Mississippi Heat: A Fresh Take On Blues Tradition

Nov 7, 2016

Pierre Lacocque
Credit Marc PoKempner

Pierre Lacocque is especially geeked about Mississippi Heat's just released album "Cab Driving Man."  But to be fair, he was especially geeked about the band's last recording, 2014's "Warning Shot."

"Yes, I'm still very proud of 'Warning Shot.'  But I think the band continues to stick together so the Hundreds of gigs and traveling together has further solidified the gelling of the band.  The lineup has been stable for years now.  I particularly liked the range of the music on this album as well.  I usually never listen to a recording once it's completed, but this one I have, so there is something there" laughed the founder and leader of Mississippi Heat."

Lacocque said there is significance and a dual word play to the title of "Cab Driving Man."

"One has to do with cabaret; I had a cabaret feel for that song" said Lacocque.  "And Cab Callaway came to my mind, with the song 'Minnie The Moocher.'  I like a lot of what Cab Callaway did with big bands.  And I wanted to have a cabaret feel.  So yes, the 'Cab' driving man is about taxi's, it's a story about a taxi driver, but it's also an homage to Cab Callaway."

The Israeli born, (mostly) Belgian raised Lacocque was introduced to blues music when he heard harmonica legend Big Walter Horton playing just down a neighborhood street not long after he moved to Chicago at age 16.  Having played harmonica from a young age, he was transfixed by the sound Horton was making with the instrument.  His way to Mississippi Heat is a long story that includes studying philosophy and psychology, but after seeing Horton, he immersed himself in the Chicago blues scene.  Since their founding in 1991, Mississippi Heat's album production has reached double digits and Lacocque and various incarnations of the band have toured the world many times over.  Lacocque said in-studio or on the road, he works to keep Mississippi Heat's Chicago based blues sound fresh, while staying true to the music's culture.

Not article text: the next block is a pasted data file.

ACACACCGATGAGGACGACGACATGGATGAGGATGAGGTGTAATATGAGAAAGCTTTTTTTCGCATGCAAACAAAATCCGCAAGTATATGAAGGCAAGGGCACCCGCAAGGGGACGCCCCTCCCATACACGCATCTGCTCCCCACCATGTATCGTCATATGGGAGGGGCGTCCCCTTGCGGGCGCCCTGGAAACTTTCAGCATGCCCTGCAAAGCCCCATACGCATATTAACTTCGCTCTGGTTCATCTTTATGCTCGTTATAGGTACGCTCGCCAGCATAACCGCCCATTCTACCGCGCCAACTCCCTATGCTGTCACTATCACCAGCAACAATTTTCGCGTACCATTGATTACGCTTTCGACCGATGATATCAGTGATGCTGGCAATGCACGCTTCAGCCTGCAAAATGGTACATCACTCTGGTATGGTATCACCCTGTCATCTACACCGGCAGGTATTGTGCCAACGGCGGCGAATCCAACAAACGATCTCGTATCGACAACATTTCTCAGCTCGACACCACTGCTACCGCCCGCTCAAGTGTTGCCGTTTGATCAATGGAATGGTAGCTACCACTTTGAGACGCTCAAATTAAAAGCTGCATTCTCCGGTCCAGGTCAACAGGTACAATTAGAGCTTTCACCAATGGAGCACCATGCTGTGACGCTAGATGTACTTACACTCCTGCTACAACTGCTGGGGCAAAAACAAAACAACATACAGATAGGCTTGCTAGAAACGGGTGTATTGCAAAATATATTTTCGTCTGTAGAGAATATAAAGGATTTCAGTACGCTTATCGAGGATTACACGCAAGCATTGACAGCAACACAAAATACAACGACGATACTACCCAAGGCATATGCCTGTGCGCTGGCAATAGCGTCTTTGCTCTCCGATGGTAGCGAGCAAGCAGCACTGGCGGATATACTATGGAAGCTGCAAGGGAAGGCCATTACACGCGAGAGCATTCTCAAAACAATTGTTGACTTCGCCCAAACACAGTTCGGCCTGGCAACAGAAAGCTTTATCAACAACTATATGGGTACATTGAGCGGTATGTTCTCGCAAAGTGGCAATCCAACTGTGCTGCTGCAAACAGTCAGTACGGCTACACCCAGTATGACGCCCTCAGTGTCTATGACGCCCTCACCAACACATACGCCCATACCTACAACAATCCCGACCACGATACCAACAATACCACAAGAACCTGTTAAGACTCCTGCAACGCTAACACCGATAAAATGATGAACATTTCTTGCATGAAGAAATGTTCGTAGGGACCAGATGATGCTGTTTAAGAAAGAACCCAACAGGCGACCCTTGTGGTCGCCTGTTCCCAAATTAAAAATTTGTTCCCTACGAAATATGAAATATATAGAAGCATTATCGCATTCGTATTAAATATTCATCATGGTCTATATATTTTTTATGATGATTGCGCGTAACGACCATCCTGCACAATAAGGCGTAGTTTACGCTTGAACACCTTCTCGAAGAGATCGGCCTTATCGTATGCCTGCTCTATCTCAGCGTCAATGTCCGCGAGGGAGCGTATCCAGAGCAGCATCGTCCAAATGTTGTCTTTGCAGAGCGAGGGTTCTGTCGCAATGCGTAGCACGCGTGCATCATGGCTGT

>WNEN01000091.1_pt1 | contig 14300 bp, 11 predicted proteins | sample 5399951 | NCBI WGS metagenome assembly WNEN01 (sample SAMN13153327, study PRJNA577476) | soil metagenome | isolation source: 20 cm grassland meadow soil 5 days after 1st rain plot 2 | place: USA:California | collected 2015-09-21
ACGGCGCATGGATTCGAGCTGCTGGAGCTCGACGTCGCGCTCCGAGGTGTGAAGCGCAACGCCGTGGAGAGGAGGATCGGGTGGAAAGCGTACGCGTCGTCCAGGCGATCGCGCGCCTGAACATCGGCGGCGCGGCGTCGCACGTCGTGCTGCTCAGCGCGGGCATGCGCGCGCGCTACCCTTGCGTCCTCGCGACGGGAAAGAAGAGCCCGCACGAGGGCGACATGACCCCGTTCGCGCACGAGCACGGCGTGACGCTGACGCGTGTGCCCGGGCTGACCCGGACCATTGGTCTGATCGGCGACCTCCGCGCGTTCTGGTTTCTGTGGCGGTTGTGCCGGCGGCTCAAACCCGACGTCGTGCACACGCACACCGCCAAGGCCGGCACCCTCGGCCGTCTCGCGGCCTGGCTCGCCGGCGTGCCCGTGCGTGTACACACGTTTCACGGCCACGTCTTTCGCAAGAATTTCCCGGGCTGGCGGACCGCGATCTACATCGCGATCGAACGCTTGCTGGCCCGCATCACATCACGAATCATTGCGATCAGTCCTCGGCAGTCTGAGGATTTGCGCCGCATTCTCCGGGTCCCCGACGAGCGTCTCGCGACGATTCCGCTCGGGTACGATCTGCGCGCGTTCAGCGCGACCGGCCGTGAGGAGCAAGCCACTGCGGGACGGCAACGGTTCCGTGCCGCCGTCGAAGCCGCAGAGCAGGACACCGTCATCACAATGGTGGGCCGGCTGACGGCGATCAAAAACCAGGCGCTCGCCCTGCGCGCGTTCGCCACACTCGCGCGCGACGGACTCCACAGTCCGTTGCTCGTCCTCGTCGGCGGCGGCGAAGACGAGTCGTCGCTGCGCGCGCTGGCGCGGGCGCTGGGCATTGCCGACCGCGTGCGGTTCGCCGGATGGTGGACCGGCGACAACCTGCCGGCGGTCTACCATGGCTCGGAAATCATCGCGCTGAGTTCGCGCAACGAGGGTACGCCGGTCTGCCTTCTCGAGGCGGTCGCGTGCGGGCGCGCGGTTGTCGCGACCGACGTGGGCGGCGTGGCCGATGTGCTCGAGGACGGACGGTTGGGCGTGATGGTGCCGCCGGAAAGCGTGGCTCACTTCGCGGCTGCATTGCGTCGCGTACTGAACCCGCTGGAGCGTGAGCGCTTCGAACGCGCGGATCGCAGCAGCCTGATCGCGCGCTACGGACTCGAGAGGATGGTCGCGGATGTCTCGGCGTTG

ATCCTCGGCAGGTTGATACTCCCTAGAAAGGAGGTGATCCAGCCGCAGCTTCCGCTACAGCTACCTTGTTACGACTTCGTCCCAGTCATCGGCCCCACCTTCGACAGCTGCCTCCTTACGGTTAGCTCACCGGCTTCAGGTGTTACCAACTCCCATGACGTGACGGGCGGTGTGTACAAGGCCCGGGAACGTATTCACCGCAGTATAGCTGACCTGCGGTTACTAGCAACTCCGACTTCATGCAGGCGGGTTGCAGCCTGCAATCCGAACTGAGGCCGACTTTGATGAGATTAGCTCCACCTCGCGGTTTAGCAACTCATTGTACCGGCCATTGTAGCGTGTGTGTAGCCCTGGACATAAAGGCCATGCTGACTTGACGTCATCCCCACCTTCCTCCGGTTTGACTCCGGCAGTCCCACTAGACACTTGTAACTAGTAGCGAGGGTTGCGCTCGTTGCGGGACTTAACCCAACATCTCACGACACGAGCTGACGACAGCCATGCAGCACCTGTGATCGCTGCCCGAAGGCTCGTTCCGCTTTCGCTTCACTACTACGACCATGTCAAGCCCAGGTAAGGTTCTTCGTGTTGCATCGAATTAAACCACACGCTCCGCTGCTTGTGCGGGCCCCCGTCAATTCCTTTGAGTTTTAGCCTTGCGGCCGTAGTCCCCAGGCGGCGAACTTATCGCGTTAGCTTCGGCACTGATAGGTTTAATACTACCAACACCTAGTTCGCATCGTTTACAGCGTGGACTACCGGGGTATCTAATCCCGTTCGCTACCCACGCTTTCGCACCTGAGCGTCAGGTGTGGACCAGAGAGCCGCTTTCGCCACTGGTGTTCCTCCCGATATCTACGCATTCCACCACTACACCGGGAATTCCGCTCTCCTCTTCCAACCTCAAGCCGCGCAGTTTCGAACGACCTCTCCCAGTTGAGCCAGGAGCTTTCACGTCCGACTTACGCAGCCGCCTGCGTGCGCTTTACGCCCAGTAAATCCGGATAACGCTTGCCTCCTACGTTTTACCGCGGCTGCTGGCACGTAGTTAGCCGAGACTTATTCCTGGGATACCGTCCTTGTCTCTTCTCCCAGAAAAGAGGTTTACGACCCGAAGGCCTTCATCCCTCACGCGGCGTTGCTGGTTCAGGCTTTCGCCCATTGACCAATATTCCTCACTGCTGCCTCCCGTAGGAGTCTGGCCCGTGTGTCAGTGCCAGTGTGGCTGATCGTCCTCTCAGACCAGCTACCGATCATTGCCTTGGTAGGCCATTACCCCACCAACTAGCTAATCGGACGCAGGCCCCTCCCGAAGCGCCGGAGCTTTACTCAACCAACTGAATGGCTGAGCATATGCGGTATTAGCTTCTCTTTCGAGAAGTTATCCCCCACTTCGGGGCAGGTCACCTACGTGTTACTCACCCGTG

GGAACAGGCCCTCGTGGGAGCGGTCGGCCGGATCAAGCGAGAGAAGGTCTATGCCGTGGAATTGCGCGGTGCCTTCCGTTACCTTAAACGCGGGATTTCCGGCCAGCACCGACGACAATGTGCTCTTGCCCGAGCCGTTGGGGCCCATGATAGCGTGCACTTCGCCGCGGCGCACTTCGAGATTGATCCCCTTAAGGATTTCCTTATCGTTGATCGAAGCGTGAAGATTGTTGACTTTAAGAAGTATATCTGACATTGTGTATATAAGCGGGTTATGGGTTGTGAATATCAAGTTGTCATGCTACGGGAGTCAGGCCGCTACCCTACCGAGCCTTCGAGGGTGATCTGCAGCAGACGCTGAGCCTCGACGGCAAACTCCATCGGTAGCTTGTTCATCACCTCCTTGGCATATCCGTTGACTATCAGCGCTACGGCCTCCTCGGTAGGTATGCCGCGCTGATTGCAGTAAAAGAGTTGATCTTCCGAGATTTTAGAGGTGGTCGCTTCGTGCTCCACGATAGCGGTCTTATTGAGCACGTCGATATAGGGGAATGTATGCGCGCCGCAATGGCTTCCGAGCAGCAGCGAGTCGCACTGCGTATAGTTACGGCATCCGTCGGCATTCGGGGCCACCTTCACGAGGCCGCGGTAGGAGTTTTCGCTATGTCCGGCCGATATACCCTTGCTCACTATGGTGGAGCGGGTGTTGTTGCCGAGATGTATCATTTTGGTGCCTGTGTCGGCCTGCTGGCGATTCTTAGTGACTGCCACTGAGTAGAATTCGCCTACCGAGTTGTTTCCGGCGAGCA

"The structure and feel of a song has to start with the blues culture. It has to have a blues historical, musical context.  Even though everyone will tell you, including me, that I am fresh and original, my point of departure is always an homage and respect for tradition" said Lacocque.

Mississippi Heat
Credit Alfonso Zirpoli

He said his joy comes from the tradition itself, and enjoys self-expression within that context.

"The language, images, and musical repertoire I use as a starting point comes from harmonica players I respect and that mentored me, and Little Walter and Big Walter are two for me.  I don't like to create in a vacuum, and I don't like a phony blues kind of thing.  I would hire Billy Flynn, John Primer, or Lurrie Bell in the past  if someone in my band couldn't do it" said Lacocque.

It's been years since Lacocque had to worry about band members who "couldn't do it," and he's especially proud of the ensemble nature of Mississippi Heat.  Like a proud parent, Lacocque ticks off a verbal checklist of memorable contributions to "Cab Driving Man" by band members, including the work of lead vocalist Inetta Visor, the original songs contributed by guitarist Michael Dotson, and his own work on acoustic harmonica.

"So again, it's a continuation of 'Warning Shot,' but no less exciting" gushed Lacocque.